In the Circuit Court of the State, before the trial of the indictment was commenced, the defendant presented his petition, verified by his oath, praying for a removal of the cause into the Circuit Court of the United States, assigning, as ground for the removal, that ‘by virtue of the laws of the State of West Virginia no colored man was eligible to be a member of the grand jury or to serve on a petit jury in the State; that white men are so eligible, and that by reason of his being a colored man and having been a slave, he had reason to believe, and did believe, he could not have the full and equal benefit of all laws and proceedings in the State of West Virginia for the security of his person as is enjoyed by white citizens, and that he had less chance of enforcing in the courts of the State his rights on the prosecution, as a citizen of the United States, and that the probabilities of a denial of them to him as such citizen on every trial which might take place on the indictment in the courts of the State were much more enhanced than if he was a white man.’

This led to West Virginia, not a seceding state that would have been required to rewrite its constitution, to revise its laws on jury makeup.  This, of course, was a consequence of the due process provision of the 14th Amendment.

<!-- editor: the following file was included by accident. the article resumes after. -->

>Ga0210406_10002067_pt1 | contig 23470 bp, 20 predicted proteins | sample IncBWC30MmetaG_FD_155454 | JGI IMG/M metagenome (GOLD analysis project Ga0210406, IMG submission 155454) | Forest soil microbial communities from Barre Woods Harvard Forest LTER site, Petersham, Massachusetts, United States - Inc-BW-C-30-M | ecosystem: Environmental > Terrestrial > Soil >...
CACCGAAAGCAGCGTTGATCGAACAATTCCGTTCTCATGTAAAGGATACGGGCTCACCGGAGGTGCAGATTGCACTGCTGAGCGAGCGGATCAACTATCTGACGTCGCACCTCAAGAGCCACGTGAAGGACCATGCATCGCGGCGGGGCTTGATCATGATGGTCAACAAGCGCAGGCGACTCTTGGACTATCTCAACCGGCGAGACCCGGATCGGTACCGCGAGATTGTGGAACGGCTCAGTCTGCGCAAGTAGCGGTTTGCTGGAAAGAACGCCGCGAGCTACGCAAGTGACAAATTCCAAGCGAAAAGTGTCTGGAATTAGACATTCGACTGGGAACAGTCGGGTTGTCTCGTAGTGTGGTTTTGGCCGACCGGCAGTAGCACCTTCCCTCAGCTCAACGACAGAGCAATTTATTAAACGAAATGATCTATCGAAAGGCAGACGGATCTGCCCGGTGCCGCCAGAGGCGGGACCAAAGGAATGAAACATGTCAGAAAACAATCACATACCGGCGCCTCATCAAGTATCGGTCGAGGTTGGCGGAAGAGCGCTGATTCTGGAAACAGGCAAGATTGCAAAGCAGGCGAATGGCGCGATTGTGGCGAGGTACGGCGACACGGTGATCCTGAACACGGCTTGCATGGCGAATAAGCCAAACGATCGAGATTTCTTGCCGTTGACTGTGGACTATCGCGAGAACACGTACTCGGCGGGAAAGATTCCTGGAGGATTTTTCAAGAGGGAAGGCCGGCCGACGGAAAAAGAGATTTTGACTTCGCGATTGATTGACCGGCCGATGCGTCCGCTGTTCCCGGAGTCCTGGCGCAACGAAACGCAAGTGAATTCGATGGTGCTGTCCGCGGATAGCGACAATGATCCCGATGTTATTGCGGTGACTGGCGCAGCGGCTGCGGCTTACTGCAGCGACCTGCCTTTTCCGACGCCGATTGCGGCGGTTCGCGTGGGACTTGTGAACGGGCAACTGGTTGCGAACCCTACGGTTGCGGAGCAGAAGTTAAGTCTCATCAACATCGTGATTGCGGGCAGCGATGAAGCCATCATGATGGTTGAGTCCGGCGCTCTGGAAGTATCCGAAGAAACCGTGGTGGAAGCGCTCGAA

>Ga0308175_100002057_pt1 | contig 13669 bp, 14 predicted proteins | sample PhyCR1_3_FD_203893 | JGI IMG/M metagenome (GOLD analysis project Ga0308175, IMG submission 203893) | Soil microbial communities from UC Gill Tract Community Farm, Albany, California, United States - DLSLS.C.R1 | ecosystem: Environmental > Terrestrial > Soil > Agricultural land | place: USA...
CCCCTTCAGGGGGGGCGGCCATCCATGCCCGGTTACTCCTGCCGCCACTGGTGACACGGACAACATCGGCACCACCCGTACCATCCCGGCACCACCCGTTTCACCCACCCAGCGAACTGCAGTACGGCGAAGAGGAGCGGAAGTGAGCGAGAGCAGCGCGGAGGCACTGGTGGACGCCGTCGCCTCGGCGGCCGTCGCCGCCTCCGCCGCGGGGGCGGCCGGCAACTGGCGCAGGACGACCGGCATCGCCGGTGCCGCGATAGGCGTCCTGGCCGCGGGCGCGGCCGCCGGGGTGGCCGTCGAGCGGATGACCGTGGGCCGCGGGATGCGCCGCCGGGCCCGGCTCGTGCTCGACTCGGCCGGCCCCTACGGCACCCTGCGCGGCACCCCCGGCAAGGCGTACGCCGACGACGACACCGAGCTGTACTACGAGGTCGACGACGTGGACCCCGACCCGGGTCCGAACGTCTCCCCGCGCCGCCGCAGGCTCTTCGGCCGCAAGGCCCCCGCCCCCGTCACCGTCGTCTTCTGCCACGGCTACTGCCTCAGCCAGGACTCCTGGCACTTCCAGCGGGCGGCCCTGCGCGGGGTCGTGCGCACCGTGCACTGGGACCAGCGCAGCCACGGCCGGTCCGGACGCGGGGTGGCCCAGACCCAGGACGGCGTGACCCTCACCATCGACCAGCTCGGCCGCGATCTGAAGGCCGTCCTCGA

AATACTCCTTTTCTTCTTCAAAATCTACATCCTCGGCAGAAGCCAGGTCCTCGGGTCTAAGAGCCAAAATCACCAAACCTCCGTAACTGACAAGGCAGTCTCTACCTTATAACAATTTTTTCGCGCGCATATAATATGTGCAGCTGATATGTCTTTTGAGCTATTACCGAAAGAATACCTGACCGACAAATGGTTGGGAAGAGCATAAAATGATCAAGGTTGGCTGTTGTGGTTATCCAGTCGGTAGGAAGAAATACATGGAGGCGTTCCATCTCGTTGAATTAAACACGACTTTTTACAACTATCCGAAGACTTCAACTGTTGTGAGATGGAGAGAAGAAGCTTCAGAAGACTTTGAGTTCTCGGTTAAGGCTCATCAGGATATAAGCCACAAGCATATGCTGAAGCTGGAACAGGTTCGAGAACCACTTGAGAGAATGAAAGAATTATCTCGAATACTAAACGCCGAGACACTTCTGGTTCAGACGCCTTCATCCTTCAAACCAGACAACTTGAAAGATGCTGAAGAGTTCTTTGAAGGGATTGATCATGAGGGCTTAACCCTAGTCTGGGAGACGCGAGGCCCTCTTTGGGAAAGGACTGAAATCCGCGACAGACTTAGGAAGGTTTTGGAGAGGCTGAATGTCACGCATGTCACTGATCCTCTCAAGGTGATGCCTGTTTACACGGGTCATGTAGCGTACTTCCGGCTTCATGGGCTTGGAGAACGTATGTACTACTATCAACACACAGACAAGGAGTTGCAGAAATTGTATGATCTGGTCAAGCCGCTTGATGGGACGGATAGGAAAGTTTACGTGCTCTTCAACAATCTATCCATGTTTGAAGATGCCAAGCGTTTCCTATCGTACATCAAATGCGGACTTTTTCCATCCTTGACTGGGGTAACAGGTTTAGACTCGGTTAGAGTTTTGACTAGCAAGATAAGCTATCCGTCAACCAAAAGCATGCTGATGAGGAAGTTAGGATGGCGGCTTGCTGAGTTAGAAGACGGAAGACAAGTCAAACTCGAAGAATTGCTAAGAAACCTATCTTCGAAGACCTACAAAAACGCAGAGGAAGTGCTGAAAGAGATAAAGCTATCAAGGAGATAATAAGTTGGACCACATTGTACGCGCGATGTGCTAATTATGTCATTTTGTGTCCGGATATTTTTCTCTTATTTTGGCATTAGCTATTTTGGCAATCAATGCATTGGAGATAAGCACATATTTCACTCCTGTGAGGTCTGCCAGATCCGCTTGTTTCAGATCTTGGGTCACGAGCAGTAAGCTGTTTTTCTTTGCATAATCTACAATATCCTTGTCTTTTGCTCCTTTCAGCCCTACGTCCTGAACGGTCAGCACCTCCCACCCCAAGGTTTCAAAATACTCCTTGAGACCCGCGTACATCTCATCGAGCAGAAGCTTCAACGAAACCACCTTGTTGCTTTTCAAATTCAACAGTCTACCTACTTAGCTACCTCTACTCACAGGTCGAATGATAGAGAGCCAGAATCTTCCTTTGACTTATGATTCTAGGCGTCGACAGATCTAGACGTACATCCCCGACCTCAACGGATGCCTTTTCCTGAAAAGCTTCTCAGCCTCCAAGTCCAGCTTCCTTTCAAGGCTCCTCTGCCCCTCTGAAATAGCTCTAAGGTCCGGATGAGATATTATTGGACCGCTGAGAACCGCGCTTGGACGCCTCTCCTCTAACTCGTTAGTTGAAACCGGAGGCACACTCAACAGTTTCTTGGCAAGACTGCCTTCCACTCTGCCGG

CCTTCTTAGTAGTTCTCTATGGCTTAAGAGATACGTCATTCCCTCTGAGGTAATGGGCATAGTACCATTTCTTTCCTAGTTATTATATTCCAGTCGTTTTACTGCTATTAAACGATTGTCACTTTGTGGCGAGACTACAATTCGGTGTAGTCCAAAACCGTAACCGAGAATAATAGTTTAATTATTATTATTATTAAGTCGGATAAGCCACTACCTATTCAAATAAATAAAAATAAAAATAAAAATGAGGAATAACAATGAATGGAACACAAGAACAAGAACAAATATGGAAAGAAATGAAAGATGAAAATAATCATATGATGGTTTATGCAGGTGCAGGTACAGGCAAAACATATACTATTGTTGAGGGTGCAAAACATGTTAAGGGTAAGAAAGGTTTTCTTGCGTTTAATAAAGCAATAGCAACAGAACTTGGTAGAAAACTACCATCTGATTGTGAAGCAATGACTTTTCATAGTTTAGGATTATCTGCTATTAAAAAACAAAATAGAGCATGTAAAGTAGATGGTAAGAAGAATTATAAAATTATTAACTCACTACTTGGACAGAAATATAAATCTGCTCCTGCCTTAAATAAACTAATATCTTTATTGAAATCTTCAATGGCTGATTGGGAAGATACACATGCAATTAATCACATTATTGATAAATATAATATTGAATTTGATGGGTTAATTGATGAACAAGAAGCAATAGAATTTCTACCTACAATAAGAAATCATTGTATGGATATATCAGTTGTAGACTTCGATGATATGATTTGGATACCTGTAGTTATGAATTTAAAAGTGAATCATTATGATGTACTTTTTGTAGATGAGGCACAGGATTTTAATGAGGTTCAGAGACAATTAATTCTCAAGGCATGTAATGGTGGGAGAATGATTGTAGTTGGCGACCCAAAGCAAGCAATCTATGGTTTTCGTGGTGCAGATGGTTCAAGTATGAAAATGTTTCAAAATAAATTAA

As I have said in the past, the presumption of innocence was based upon the fact that the Indictment (the alleged story of events) was on trial, not the defendant.  However, we have lost sight of that concept and now perceive the guilt of the defendant (the focus) as the purpose of the trial, not the validity of the Indictment.  Subtle, but still effective.

The Batson decision also provides the following:

[T]he Kentucky Supreme Court observed that recently, in another case, it had relied on Swain v. Alabama, 380 U.S. 202, and had held that a defendant alleging lack of a fair cross section must demonstrate systematic exclusion of a group of jurors from the venire.